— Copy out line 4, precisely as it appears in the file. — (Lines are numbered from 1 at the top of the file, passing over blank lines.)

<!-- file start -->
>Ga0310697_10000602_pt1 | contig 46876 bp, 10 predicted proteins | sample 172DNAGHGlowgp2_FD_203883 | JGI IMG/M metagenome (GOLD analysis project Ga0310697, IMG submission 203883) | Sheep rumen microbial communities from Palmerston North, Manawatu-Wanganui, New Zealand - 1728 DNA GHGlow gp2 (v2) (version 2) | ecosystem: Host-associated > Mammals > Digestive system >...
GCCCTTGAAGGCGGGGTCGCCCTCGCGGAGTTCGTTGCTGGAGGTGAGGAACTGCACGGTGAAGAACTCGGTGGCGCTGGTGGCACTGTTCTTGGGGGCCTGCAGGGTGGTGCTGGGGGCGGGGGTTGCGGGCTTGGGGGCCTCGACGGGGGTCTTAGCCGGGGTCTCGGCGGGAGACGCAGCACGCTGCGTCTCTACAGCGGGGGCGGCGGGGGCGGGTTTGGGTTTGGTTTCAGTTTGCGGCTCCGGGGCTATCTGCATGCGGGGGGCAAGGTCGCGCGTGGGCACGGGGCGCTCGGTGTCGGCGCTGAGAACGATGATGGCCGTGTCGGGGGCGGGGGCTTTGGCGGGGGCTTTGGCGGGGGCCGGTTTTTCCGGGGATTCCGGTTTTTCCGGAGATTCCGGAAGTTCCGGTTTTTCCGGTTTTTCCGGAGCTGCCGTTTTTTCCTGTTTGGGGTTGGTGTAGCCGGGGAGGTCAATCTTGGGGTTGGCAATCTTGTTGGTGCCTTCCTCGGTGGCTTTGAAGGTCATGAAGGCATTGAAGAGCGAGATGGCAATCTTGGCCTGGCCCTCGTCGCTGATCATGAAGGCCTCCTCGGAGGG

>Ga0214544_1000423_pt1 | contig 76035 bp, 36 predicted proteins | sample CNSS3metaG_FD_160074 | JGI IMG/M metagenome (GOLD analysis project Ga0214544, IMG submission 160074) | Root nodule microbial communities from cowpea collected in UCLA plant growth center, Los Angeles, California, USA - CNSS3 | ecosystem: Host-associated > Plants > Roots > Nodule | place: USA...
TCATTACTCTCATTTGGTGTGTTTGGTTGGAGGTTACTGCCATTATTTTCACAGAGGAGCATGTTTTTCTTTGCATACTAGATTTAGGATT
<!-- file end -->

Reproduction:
TCATTACTCTCATTTGGTGTGTTTGGTTGGAGGTTACTGCCATTATTTTCACAGAGGAGCATGTTTTTCTTTGCATACTAGATTTAGGATT